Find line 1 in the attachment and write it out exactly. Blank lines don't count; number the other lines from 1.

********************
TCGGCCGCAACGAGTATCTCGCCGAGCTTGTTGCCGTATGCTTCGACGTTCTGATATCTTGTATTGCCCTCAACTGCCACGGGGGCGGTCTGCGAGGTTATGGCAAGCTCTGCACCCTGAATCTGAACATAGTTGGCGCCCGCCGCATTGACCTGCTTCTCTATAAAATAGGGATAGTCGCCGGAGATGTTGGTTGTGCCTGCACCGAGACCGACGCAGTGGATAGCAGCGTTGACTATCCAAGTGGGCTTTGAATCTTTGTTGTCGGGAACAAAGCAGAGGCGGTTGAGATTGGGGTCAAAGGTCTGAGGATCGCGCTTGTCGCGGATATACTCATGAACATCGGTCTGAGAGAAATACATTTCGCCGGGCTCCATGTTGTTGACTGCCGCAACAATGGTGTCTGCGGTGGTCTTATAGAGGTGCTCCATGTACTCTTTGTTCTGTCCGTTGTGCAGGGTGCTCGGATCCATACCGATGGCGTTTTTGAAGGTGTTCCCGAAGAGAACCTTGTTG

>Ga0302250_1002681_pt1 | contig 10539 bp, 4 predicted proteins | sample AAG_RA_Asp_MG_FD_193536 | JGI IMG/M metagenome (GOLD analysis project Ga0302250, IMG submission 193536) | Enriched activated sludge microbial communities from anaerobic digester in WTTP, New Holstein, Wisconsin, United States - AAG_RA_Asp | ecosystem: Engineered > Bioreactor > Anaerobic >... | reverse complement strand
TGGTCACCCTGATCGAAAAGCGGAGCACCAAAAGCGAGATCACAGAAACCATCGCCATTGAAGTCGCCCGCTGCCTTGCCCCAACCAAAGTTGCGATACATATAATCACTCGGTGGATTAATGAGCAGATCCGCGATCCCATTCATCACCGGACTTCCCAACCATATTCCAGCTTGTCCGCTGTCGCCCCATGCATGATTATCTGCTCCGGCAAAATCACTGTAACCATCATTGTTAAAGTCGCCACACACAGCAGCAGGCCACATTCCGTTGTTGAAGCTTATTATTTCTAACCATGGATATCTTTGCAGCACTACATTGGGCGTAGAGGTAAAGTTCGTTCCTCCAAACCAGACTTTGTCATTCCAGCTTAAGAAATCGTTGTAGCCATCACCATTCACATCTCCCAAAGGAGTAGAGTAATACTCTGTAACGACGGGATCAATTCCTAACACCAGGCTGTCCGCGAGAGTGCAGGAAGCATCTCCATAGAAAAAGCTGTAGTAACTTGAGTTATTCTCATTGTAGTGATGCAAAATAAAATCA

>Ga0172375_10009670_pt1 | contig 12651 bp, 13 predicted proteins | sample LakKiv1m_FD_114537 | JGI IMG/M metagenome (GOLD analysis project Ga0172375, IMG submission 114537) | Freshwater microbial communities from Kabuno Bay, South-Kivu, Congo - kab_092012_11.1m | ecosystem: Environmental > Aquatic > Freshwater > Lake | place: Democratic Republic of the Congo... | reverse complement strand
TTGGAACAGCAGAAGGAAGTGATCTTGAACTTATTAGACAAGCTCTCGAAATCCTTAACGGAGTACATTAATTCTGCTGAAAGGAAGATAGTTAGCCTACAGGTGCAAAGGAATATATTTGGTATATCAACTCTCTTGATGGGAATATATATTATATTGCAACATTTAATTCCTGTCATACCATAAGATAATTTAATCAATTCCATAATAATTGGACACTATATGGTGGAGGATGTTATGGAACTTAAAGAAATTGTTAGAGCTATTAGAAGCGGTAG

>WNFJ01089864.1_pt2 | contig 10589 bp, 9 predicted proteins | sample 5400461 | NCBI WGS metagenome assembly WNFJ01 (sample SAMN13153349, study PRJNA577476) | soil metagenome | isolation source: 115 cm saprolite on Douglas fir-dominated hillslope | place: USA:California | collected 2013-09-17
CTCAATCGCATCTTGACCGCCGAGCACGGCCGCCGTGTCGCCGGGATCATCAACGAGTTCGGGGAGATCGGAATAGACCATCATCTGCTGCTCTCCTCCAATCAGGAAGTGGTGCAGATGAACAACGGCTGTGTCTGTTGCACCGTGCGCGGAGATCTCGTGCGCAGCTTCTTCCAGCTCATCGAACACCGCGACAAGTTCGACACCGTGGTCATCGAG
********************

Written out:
TCGGCCGCAACGAGTATCTCGCCGAGCTTGTTGCCGTATGCTTCGACGTTCTGATATCTTGTATTGCCCTCAACTGCCACGGGGGCGGTCTGCGAGGTTATGGCAAGCTCTGCACCCTGAATCTGAACATAGTTGGCGCCCGCCGCATTGACCTGCTTCTCTATAAAATAGGGATAGTCGCCGGAGATGTTGGTTGTGCCTGCACCGAGACCGACGCAGTGGATAGCAGCGTTGACTATCCAAGTGGGCTTTGAATCTTTGTTGTCGGGAACAAAGCAGAGGCGGTTGAGATTGGGGTCAAAGGTCTGAGGATCGCGCTTGTCGCGGATATACTCATGAACATCGGTCTGAGAGAAATACATTTCGCCGGGCTCCATGTTGTTGACTGCCGCAACAATGGTGTCTGCGGTGGTCTTATAGAGGTGCTCCATGTACTCTTTGTTCTGTCCGTTGTGCAGGGTGCTCGGATCCATACCGATGGCGTTTTTGAAGGTGTTCCCGAAGAGAACCTTGTTG